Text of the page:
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The Anarchist Picnic.

HARDLY TO BE DISTINGUISHED FROM TEH REGULATION SUNDAY-SCHOOL AFFAIR.

Yesterday was the day set for the Anarchist picnic at Sheffield, Ind., given for the benefit of the Alarm, the Internationalists' sheet. A band stationed at the depot played for some time in its own peculiar way. Anarchistic music, at least, has freed itself from all law and precedent.

At last Spies, Parsons, editor of the Alarm Sam Fielden, and Dynamite Dousey arrived, and at their heels "a huge infectious troop of foes to life." Some 1,500 were expected to join the excursion, but a scant 200 boarded the train. The men carried guns and bottles of whisky, and the women carried babies and bottles of milk. The women were few, but there were enough babies there to have made Malthus turn in his grave.

When the train reached Sheffield the party scattered through the grove or roamed along the lake. Targets for shooting were put up, and the red-shirted Anarchists spent most of the day bashing away with muskets, rifles, or revolvers. Two saloons, in addition to the one already there, sprang into existence, and the she-Communists vied with the others in emptying beer-mugs. There was dancing, of course, of the usual unique and vicious kind. It is to be noticed that the genuine he-Anarchist is always smoking. All without this trade-mark may be set down as spurious articles. He seems to look upon a cigar as a vestal fire, to be kept burning under pain of death.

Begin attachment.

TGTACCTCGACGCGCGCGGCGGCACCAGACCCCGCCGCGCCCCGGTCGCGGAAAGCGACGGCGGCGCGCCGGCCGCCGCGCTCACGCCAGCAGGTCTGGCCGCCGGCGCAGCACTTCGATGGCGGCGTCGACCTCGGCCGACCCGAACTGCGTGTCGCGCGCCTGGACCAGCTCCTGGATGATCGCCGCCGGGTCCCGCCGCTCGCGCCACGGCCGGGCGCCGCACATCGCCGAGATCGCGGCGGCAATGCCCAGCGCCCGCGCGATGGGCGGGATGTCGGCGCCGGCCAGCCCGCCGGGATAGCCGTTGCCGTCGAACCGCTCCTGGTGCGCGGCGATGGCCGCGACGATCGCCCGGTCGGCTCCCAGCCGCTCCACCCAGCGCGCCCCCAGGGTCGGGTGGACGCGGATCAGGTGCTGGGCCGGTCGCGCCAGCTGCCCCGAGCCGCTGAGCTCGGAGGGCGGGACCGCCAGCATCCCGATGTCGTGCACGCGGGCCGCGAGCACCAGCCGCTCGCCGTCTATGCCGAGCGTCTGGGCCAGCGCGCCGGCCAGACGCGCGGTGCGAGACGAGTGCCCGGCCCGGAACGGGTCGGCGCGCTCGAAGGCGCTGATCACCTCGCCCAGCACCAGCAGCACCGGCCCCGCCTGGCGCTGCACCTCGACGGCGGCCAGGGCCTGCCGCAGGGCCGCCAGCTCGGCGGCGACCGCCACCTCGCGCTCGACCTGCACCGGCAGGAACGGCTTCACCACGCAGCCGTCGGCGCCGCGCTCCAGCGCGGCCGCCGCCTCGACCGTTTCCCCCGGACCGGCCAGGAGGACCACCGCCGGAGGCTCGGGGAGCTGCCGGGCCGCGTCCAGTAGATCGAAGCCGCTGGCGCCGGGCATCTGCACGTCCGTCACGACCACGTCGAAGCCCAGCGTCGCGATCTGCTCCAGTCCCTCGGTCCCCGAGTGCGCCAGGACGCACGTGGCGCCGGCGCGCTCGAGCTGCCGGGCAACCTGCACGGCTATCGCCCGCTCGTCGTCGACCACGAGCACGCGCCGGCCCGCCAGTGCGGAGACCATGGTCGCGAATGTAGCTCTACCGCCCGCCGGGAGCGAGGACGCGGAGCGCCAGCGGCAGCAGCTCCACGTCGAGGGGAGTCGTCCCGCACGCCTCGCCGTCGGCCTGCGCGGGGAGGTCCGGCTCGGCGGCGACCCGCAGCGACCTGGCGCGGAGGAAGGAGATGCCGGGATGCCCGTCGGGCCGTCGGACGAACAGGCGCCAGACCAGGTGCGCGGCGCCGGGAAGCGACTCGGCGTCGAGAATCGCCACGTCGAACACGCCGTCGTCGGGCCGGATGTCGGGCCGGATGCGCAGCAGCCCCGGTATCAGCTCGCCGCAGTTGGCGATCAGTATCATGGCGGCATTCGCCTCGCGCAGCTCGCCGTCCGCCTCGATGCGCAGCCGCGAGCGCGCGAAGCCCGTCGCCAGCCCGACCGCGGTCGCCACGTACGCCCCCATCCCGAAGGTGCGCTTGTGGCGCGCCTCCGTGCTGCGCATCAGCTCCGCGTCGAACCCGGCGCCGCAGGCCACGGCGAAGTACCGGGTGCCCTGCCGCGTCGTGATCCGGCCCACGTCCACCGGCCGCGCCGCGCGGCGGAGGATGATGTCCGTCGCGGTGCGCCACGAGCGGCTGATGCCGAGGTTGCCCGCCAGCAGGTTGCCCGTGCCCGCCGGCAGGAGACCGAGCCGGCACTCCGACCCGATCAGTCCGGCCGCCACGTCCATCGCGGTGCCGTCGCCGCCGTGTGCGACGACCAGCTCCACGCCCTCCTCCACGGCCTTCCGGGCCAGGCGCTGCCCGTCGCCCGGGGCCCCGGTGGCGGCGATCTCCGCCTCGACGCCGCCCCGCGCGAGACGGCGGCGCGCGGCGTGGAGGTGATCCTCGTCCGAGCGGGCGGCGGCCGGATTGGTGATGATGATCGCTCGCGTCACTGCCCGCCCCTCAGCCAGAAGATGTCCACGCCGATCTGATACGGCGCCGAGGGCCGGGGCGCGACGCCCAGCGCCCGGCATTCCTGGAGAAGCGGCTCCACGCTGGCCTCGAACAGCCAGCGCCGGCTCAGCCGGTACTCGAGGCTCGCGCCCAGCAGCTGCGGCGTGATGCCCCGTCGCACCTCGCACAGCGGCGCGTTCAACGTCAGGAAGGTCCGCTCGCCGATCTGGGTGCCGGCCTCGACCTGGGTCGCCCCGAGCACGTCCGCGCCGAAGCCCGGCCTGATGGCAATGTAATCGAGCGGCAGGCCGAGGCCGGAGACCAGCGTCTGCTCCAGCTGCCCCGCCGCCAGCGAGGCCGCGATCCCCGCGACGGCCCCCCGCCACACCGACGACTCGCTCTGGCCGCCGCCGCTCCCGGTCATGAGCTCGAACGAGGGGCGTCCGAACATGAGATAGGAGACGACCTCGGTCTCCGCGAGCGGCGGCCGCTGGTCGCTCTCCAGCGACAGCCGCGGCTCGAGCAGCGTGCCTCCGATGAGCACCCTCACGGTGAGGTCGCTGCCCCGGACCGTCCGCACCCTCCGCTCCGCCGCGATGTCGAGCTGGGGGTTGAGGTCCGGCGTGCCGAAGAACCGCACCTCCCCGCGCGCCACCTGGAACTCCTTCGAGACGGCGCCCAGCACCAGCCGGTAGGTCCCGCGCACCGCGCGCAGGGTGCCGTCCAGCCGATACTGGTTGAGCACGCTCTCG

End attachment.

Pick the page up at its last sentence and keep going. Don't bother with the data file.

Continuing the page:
There were other amusements, too. There was this thin man who called out. "One baby, one cigar. Two babies, two cigars. Three babies, ten cigars--down she goes!" There was a man with one leg, and three cards, and $5, which he wished to bet. Not far from him was his pal, the man with the three nut-shells and the elusive bean. He also had $5 which he wanted to bet. There were swings--in great favor with the girls who had no holes in their stockings--and all the other paraphernalia of a well-regulated country picnic. No speeches were made. It was a pleasant sight, though, to see Sam Fielden, the explosive leader of the extremists, as he plucked farms and flowers, forgetful of his "mission." Mr. Parsons, whose gory speeches are well known, spent the afternoon wading in the water or chasing immature frogs along the lake shore. In fact, had it not been for the saloons and the three-card-monte men, one might easily have imagined that he was at an orthodox Sunday-school picnic. The home trip, made vocal by the sucking Anarchists, would not have helped to dispel this idea. It is not known what amount the affair netted. Probably after the train hire and the band have been paid there will be enough to buy cigars for the staff of the Alarm if he smokes.

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